Education council rejects Sackville group's K-12 'community learning campus' pitch
Anglophone East District Education Council recommends closure of 3 Moncton-area schools, 1 Sackville school
The Anglophone East School District Education Council wants the province to close four southeast New Brunswick schools and build at least two new facilities.
The district held three votes at a meeting Tuesday in Dieppe on motions affecting three schools in Sackville and three others in or near Moncton.
The votes came after meetings to gather community input on the future of the schools as part of sustainability studies of the facilities that began earlier this year.
The first unanimous vote calls for the province to replace Mountain View School with 84 students from kindergarten to Grade 5. The council also wants the province to replace a 55-year-old facility in Irishtown with a kindergarten to Grade 8 school.
Council members at the meeting said their vote reflects the importance of rural schools and concerns they heard about bussing young children to the city. As part of the request to the province, the council wants to expand the school's catchment boundaries, potentially south to the Trans-Canada Highway.
Joel Eastwood is president of the Mountain View parents committee and sought to keep a school in the Irishtown area.
"We're excited about the opportunity to go-ahead with a new school if the government goes through with it and we believe it will be a huge boost to our community," Eastwood said.
The second unanimous vote saw council recommend the province to close 53-year-old Forest Glen School and 62-year-old Sunny Brae Middle School near Elmwood Drive in Moncton. Forest Glen has 323 students enrolled, while Sunny Brae has 294.
It asked the province to build a replacement facility in the city.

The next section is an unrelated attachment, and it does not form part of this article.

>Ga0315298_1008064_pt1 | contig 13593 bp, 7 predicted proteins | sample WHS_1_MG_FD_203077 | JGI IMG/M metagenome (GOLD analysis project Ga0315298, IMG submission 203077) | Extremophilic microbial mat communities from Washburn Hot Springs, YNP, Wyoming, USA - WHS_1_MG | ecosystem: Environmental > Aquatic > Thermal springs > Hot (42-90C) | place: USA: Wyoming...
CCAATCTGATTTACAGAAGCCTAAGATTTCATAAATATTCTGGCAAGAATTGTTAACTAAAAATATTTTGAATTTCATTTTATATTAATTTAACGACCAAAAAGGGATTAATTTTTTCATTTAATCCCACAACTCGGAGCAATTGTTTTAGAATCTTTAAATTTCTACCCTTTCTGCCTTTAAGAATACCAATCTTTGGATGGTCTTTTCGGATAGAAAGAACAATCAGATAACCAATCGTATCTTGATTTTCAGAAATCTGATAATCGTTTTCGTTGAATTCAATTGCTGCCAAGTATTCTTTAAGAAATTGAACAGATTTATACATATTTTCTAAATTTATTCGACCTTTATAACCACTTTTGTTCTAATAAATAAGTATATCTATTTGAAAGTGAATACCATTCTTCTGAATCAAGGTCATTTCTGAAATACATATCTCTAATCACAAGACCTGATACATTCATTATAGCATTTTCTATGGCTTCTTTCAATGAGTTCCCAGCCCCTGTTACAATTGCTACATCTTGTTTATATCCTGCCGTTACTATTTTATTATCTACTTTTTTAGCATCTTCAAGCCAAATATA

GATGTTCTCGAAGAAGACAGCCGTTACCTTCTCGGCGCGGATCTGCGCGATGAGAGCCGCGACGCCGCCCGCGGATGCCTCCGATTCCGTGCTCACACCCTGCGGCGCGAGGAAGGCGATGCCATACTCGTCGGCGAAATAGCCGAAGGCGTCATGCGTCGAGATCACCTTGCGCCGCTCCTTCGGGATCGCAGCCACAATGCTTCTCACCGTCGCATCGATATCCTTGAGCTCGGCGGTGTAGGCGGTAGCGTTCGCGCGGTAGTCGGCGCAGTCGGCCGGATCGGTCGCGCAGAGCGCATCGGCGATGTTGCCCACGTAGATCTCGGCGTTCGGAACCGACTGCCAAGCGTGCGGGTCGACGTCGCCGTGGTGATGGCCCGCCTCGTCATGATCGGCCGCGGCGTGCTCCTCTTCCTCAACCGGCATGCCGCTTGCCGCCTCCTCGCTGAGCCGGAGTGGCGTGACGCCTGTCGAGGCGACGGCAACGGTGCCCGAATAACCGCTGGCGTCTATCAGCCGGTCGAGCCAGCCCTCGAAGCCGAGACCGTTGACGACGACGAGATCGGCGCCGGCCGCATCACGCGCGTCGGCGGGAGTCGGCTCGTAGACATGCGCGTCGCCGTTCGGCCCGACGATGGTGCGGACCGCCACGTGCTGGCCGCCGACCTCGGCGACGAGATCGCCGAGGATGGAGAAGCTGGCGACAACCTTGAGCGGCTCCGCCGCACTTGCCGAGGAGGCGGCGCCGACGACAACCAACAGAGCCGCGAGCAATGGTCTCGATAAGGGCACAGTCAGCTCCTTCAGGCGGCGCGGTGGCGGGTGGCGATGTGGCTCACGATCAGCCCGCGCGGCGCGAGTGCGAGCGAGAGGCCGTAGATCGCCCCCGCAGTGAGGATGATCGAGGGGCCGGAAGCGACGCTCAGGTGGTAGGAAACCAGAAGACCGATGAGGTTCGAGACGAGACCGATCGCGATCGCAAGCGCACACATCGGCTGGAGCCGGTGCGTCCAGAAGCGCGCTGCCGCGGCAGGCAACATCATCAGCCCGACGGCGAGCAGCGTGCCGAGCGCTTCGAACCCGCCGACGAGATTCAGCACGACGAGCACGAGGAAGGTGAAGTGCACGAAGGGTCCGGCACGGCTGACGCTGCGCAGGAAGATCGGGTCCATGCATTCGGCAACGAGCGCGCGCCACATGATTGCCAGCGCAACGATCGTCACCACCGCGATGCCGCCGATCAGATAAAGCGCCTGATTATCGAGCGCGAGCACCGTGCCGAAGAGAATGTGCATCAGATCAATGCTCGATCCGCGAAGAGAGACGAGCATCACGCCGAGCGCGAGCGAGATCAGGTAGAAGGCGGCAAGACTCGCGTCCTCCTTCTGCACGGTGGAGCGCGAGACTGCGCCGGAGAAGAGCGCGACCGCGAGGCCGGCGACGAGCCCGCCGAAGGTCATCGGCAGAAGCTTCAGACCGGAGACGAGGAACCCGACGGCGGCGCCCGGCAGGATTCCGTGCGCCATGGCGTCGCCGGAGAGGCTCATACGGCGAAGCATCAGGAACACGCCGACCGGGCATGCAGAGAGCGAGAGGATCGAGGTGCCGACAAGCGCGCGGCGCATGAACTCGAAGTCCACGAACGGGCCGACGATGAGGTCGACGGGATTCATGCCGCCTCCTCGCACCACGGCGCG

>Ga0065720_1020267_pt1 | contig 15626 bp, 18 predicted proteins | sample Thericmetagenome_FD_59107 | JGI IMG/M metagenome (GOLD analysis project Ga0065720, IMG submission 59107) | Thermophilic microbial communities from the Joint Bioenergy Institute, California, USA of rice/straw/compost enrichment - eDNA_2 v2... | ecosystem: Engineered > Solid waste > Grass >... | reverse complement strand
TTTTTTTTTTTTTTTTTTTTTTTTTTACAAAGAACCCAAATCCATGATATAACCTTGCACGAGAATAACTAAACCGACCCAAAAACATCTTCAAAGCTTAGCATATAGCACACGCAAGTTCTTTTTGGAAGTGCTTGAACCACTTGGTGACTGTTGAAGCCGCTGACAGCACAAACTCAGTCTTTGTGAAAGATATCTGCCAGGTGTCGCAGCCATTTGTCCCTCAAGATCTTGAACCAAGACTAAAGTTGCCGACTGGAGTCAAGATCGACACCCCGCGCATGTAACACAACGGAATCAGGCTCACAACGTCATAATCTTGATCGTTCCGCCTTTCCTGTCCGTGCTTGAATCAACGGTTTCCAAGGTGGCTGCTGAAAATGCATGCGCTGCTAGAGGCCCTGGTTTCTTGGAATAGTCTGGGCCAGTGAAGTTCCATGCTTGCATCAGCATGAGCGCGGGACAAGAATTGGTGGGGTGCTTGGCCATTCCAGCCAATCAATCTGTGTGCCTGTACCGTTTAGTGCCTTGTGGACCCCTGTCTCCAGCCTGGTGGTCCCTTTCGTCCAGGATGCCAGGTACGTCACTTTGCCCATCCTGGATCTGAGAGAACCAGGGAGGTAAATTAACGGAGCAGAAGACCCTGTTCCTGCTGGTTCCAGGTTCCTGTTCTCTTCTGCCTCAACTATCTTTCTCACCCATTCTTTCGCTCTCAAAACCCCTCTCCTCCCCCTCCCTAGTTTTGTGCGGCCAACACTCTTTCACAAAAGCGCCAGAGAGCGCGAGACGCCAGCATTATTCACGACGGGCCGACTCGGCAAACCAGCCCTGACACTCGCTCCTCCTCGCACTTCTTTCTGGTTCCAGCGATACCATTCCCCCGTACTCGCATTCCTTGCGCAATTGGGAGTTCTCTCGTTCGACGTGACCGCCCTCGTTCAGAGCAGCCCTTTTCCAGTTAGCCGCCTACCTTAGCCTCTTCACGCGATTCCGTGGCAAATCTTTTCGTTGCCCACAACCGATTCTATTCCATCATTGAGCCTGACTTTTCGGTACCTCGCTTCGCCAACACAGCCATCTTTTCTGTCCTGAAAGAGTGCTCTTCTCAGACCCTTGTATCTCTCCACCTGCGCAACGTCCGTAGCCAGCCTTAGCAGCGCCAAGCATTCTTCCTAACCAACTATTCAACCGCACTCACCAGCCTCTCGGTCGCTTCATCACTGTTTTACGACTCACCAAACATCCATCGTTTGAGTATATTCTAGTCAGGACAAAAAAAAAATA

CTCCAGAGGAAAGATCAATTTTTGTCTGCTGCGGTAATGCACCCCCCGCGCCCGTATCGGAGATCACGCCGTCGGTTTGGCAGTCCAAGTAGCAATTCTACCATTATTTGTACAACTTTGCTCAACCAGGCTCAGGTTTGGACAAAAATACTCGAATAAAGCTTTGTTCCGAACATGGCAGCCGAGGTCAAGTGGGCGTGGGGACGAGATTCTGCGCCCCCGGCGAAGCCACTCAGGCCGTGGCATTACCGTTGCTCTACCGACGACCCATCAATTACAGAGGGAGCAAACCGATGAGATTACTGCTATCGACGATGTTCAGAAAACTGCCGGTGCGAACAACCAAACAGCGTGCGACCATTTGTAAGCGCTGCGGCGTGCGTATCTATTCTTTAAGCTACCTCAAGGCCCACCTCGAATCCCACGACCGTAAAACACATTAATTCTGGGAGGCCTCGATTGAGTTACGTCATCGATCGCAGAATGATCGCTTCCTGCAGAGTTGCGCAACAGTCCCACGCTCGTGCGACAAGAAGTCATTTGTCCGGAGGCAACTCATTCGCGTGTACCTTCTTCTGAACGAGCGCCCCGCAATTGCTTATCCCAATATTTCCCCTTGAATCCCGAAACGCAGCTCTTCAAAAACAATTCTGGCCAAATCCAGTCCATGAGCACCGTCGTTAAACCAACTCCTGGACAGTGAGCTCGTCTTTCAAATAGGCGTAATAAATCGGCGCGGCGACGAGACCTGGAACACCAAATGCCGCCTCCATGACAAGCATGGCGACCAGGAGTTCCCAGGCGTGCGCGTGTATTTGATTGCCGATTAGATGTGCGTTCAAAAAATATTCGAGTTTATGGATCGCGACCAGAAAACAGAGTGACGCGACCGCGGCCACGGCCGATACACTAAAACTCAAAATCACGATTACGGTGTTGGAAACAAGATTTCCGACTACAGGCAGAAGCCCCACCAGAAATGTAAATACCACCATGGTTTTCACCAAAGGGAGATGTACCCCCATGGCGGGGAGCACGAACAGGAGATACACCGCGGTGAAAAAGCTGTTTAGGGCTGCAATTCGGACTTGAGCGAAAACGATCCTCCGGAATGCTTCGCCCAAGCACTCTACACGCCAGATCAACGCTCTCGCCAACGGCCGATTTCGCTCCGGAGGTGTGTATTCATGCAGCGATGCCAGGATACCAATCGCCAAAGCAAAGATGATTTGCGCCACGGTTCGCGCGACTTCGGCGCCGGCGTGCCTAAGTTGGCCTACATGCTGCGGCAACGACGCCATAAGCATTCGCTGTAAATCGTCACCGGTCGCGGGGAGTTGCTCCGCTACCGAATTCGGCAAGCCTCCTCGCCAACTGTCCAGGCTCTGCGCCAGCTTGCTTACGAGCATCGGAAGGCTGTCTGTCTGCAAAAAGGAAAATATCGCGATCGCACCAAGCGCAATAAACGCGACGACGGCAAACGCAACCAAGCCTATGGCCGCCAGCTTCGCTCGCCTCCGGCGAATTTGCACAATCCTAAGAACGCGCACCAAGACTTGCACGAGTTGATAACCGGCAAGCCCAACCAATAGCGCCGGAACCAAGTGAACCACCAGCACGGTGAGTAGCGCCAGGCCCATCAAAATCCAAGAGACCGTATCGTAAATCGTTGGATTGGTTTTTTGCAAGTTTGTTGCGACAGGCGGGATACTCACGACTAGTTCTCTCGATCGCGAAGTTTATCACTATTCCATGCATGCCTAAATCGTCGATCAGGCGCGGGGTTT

Mountain View, Forest Glen and Sunny Brae each need costly work such as new windows, heating and ventilation systems and washroom renovations.
The third vote Tuesday evening touched on three schools in the Town of Sackville and saw Roy MacMullin as the lone vote against the motion.
The council voted to ask the province to close the Grades 5 to 8 Marshview Middle School built in 1948 with millions of repairs required. Marshview had 271 students enrolled this fall.
The council motion calls on the province to examine expanding Salem Elementary School to include middle school students. Salem, built in 1980, is a kindergarten to Grade 4 facility with 367 students in 2017.
But if the province deems Salem shouldn't be expanded, the council is calling for a new kindergarten to Grade 8 school to replace Marshview and Salem.
The move would leave Tantramar Regional High School open.
The motion effectively rejected Sackville Schools 2020's pitch.
The committee wanted to create a "community learning campus" from kindergarten to Grade 12 that would replace the town's three schools.
"I feel there was a compelling vision by Sackville 2020 and others in the community that, if followed, would provide us with something unique in this province and maybe elsewhere as well," MacMullin said of his decision to vote against the council motion.
Harry Doyle, chair of the education council, said it was the first non-unanimous vote by the council in his memory and reflected hours of tough deliberations behind closed doors.
"The concept is not accepted yet and is not 100 per cent accepted in the community," Doyle told reporters.
He said staff and students Tantramar Regional High School were against changes to that school.
Michael Fox, one of the members of the Sackville Schools 2020 committee, said he's pleased the council moved to at least close Marshview.
"I'm a little worried when they say they're going to leave the high school alone because we know Tantramar needs millions and millions of dollars now," Fox said.
He said members of the 2020 committee recently met with Dominic Cardy, the province's education minister, to talk about their concept and plan to continue working on implementing the idea.
Under the provincial policy to close or replace a school, the district notifies the education minister of its recommendation by Jan. 31.
The minister has up to two months to make a decision, either approving it or rejecting it is decided that procedural fairness has not been applied or relevant educational options have not been considered.
Doyle said he doesn't expect new schools for several more years if the province approves the requests. Locations of schools are provincial decisions.